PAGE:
Plasma cutting is a process in which an accelerated jet of hot plasma cuts through metal.
Plasma cutting generates an electrical channel of superheated, electrically ionized gas, or plasma. The gas, which can be shop air, nitrogen, argon, or oxygen, creates an electrical arc that conducts itself through a constricted opening on the torch head to cut the metal. The torch is mounted on a CNC table, or XY table. A CNC controller programs the torch to move in a specific profile or pattern to cut the part.
A plasma cutting system consists of the plasma arc power supply and torch, and the CNC controlled table. The torch is mounted onto the table and the CNC controller moves the torch around in x-y axes. Often the CNC can also control the torch in z-axis for full 5-axis cutting.
The type of gas depends on the metal being cut. For mild steel, stainless steel, aluminum, etc., the gas is usually oxygen (O2), nitrogen (N2), or other mixed-fuel gasses (hydrogen, argon, nitrogen, etc.).
While it’s impossible to measure, theoretical calculations have shown a temperature of above 40,000 degrees Fahrenheit, which is hotter than the sun. Anything in its path is disintegrated.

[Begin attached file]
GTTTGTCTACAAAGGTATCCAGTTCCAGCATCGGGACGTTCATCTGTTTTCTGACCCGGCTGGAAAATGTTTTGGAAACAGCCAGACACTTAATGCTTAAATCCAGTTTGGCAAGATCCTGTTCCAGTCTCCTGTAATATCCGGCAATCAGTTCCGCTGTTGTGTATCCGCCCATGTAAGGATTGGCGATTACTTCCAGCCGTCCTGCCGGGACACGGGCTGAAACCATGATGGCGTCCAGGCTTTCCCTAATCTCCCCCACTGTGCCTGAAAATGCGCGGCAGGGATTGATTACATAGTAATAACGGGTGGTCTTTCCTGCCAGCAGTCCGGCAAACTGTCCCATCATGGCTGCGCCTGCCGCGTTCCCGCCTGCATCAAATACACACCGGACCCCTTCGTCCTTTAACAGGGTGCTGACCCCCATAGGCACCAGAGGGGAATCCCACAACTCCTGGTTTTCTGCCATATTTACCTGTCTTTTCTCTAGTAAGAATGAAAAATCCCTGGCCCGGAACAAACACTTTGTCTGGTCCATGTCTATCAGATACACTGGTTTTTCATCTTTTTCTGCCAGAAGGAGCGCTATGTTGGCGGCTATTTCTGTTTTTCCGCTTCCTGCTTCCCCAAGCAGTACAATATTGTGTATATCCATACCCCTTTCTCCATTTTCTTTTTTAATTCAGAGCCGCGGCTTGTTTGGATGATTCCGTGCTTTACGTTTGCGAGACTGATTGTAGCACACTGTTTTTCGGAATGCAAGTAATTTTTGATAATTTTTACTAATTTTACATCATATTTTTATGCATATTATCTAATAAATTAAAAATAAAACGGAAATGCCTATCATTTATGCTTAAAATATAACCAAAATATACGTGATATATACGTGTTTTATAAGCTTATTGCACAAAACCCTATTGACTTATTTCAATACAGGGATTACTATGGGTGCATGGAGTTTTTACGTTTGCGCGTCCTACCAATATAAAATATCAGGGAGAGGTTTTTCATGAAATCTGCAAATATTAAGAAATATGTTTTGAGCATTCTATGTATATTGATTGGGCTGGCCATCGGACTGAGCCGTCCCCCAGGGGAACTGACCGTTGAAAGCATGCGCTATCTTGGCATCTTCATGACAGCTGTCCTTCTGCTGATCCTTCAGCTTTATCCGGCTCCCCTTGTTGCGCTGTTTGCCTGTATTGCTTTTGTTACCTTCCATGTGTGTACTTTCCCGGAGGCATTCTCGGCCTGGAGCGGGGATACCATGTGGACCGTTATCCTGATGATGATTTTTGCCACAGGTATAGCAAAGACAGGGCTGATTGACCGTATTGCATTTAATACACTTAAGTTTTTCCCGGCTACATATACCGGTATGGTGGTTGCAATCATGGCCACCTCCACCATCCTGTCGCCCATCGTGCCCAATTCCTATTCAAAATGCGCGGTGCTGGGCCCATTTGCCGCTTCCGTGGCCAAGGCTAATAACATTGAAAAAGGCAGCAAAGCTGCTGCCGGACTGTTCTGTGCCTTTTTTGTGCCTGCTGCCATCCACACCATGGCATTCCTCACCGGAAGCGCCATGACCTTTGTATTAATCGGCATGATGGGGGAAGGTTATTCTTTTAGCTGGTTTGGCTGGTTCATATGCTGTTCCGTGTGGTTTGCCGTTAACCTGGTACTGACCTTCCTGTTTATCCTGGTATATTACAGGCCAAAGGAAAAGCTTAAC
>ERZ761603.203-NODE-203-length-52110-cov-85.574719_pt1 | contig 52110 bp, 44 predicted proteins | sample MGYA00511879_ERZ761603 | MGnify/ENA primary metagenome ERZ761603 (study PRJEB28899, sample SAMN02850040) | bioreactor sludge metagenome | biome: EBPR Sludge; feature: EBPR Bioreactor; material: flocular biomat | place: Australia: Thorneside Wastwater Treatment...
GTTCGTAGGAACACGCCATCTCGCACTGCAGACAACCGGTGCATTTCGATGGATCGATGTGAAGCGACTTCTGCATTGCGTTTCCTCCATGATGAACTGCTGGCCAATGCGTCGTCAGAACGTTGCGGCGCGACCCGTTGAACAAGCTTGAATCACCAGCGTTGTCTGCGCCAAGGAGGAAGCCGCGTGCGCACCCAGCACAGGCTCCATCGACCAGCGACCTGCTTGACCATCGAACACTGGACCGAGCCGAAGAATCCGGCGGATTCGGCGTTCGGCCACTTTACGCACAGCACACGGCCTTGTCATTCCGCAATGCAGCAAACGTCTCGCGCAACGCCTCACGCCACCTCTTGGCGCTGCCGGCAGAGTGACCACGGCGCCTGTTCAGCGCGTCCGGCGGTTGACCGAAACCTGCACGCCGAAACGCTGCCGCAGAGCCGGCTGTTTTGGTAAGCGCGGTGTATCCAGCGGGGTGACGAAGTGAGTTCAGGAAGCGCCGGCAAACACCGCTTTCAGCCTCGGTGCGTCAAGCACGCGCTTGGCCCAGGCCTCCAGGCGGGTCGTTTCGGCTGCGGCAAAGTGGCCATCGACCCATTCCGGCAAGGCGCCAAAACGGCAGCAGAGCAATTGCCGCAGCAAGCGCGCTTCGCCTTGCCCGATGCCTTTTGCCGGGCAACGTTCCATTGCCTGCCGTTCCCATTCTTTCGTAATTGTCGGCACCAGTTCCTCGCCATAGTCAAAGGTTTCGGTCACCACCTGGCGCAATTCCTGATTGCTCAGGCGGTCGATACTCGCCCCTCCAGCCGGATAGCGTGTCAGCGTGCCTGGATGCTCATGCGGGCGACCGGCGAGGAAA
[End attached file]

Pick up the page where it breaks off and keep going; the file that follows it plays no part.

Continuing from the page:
There is very little maintenance required with a plasma cutter.
Plasma parts should be replaced every 3-4 weeks.
The initial capital investments to purchase a high-definition plasma ranges from $100,000 – $400,000, depending on the size of the machine.
Operating costs consist of electricity, water, compressed air, gasses, and consumable parts. Plasma cutters cost approximately $5 – $6 per hour to run.
Plasma is ideal for cutting larger parts, typically ranging from 1 inch up to 20 – 30 feet, with accuracies ranging from +\- .15-.020.
By nature of the plasma technology, plasma is limited to cutting about 2 inches of mild steel. In stainless steel, the plasma can typically cut up to 1 ½ inches.
Ideal applications for plasma include cutting steel, brass and copper and other conductive metals for use by fabrication shops, automotive repair and restoration, industrial construction, and salvage and scrapping operations. Stainless steel and aluminum can be cut by plasma, though are not ideal due to the reflection of the torch and low melting point of the plasma cutter.
Yes. Through the AKS laser alignment tool, an operator can load the table with an existing part located through the laser alignment tool and cut additional feature into the part.
Yes. In plasma cutting, recent improvements with the Hypertherm XPR, using argon, offer excellent etching into mild steel, stainless steel or aluminum. Previously, nitrogen etching was available, but results were less accurate.